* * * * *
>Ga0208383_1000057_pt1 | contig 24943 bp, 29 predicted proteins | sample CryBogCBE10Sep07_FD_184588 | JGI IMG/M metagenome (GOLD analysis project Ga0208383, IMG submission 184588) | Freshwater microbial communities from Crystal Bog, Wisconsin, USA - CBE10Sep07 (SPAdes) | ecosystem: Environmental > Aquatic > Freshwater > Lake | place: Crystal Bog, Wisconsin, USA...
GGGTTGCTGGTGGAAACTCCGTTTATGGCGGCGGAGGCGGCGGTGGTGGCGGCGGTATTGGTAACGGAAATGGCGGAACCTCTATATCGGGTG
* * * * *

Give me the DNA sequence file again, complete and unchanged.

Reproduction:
>Ga0208383_1000057_pt1 | contig 24943 bp, 29 predicted proteins | sample CryBogCBE10Sep07_FD_184588 | JGI IMG/M metagenome (GOLD analysis project Ga0208383, IMG submission 184588) | Freshwater microbial communities from Crystal Bog, Wisconsin, USA - CBE10Sep07 (SPAdes) | ecosystem: Environmental > Aquatic > Freshwater > Lake | place: Crystal Bog, Wisconsin, USA...
GGGTTGCTGGTGGAAACTCCGTTTATGGCGGCGGAGGCGGCGGTGGTGGCGGCGGTATTGGTAACGGAAATGGCGGAACCTCTATATCGGGTG